Dr. Yazan Ghosheh Talks About Peripheral Artery Disease, PAD

Wear the Gown brought to you by CHI St. Vincent. g That leaves us to Wear the Gown. This is our bi-weekly reminder to see your
doctor regularly, and what are we talking about today
is peripheral artery disease or PAD. I wouldn’t expect you to. It
affects older adults but it needs to be addressed, because it can
lead to problems and it’s all about traffic jams. Blockages of those highways
that take you to work or home can be irritating but when it comes to matters
of the heart. Blockages of the branches that come off the aorta, which is the
highway which the blood takes to go to the organs–that’s peripheral artery
disease or PAD, and that can be deadly. It can lead to coronary artery disease,
inducing strokes and heart attacks. And here’s the bad news.
It’s one of the most common atherosclerotic diseases that we have. It’s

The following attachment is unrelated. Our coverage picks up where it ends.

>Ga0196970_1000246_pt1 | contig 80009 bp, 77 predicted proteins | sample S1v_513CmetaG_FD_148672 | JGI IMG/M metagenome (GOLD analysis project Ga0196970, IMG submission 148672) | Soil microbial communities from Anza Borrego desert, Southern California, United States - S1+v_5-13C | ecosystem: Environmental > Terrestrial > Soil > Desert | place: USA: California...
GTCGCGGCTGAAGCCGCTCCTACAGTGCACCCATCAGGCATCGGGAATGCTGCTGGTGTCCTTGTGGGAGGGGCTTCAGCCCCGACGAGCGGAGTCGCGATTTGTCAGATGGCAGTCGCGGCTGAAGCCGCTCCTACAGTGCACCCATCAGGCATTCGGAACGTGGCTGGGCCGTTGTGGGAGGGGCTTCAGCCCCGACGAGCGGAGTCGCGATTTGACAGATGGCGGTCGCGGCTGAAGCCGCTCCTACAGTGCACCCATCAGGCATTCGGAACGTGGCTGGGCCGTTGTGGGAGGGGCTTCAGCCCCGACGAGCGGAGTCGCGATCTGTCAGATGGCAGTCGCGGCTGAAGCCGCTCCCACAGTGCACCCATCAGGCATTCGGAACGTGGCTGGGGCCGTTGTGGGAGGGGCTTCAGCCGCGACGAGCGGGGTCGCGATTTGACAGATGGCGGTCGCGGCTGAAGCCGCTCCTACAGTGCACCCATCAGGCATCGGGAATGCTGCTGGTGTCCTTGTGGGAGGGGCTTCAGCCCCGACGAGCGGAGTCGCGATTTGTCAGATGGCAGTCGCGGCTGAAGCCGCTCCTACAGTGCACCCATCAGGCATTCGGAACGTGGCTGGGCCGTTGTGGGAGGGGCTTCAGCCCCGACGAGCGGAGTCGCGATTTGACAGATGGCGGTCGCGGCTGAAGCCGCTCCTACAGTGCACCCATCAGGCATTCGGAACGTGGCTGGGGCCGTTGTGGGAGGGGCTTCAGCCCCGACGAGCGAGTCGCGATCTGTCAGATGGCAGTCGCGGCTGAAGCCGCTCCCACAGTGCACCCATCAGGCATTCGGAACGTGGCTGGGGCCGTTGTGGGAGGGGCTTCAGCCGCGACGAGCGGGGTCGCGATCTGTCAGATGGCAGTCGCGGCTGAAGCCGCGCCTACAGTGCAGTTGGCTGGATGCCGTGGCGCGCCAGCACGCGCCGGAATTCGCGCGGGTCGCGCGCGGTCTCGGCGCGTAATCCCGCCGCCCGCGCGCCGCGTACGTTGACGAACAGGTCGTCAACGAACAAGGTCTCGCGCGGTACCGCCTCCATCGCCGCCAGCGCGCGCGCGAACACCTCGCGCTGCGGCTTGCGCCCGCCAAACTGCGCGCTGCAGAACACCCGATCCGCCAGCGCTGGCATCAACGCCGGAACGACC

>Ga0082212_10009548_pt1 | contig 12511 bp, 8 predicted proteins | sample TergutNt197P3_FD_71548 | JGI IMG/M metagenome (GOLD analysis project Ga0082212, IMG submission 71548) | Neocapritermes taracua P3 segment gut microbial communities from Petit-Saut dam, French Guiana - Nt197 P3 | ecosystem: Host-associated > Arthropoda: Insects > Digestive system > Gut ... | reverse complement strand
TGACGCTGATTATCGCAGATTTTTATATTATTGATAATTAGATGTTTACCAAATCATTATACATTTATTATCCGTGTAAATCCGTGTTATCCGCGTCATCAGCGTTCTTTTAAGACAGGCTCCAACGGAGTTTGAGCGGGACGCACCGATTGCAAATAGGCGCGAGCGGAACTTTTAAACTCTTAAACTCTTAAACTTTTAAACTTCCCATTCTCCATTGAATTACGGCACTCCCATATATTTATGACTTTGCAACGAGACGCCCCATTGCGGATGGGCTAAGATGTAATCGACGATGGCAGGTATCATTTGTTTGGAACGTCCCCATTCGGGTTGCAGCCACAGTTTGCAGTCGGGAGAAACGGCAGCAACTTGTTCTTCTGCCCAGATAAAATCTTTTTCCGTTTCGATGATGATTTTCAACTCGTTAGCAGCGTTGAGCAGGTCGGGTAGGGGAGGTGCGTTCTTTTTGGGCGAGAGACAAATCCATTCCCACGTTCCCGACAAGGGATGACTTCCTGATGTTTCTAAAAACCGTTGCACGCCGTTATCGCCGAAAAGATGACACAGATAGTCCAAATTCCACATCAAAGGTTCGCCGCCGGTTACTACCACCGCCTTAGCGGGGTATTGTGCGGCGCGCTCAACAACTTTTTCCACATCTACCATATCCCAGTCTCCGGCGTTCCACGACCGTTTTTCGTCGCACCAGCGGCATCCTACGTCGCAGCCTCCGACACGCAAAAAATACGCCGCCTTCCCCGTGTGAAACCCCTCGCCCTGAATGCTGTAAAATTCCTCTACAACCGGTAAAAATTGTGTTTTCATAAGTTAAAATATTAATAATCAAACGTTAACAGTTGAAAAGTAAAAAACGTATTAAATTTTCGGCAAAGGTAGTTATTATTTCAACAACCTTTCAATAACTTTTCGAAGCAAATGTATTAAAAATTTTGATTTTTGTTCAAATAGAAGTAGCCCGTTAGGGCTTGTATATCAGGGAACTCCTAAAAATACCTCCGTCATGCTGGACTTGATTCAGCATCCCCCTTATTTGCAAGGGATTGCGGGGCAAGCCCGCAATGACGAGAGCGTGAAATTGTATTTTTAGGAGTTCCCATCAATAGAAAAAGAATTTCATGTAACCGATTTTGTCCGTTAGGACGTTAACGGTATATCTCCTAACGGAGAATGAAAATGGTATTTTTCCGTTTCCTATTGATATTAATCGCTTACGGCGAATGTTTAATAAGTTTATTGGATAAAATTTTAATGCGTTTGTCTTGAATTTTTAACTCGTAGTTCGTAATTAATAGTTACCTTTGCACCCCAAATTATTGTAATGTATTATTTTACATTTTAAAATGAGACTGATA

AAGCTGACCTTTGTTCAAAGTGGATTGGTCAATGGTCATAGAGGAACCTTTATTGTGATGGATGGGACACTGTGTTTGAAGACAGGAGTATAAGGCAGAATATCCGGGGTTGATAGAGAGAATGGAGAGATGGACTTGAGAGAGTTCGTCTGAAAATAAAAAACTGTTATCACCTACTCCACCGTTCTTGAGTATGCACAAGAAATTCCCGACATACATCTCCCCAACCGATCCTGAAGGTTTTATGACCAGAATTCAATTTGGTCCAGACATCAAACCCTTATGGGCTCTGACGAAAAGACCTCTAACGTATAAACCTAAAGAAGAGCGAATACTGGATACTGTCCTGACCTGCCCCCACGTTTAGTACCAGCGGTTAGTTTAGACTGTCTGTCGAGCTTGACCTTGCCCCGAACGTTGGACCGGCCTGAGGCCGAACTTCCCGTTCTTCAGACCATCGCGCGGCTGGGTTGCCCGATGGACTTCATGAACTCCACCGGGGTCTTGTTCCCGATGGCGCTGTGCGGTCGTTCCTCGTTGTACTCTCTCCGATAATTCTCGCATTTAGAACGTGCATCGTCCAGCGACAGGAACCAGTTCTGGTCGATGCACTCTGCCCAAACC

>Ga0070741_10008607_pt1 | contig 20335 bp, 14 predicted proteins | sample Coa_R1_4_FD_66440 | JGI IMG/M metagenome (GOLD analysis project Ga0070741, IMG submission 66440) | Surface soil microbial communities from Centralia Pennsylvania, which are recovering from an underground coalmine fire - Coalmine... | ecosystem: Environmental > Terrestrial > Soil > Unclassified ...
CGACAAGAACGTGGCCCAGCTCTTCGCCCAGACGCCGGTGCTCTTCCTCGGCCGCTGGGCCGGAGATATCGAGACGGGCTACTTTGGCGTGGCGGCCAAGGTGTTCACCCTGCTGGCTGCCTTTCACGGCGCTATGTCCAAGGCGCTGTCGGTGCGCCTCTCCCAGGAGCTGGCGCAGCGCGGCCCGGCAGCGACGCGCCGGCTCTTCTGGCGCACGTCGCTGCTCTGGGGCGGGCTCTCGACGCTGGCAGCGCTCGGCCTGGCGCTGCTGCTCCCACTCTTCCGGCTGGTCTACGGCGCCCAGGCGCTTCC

actually more common than some cancers. People over 65 are the most
susceptible, along with diabetics over age 50 and smokers over age 50. Smoking
increases your risk of peripheral artery disease about fourfold. Dr. Ghosheh is
quick to point out how the disease has no symptoms until it has progressed. And then– leg symptoms on exertion or even at rest at night. These can be the tell-tale
signs of early blockages in the legs and some of them
will present with an unhealing ulcer on their toes or their feet. It’s why when
you get checked, or put on the gown as we say, get ready to take something off. Visit your primary care. Take off your socks and shoes. Make sure the
physician examines you to look for early signs of peripheral arterial disease. Dr. Ghosheh gave us the good news that there are medications and treatments available.
This condition is a clarion call to older adults to get it caught early. You
have the ability and the facility to improve circulation. The heart highway,
like an interstate, is so much more efficient when all is clear. About 60% of people with PAD are going to develop coronary artery disease. And
that’s a message that simply says wear the gown.

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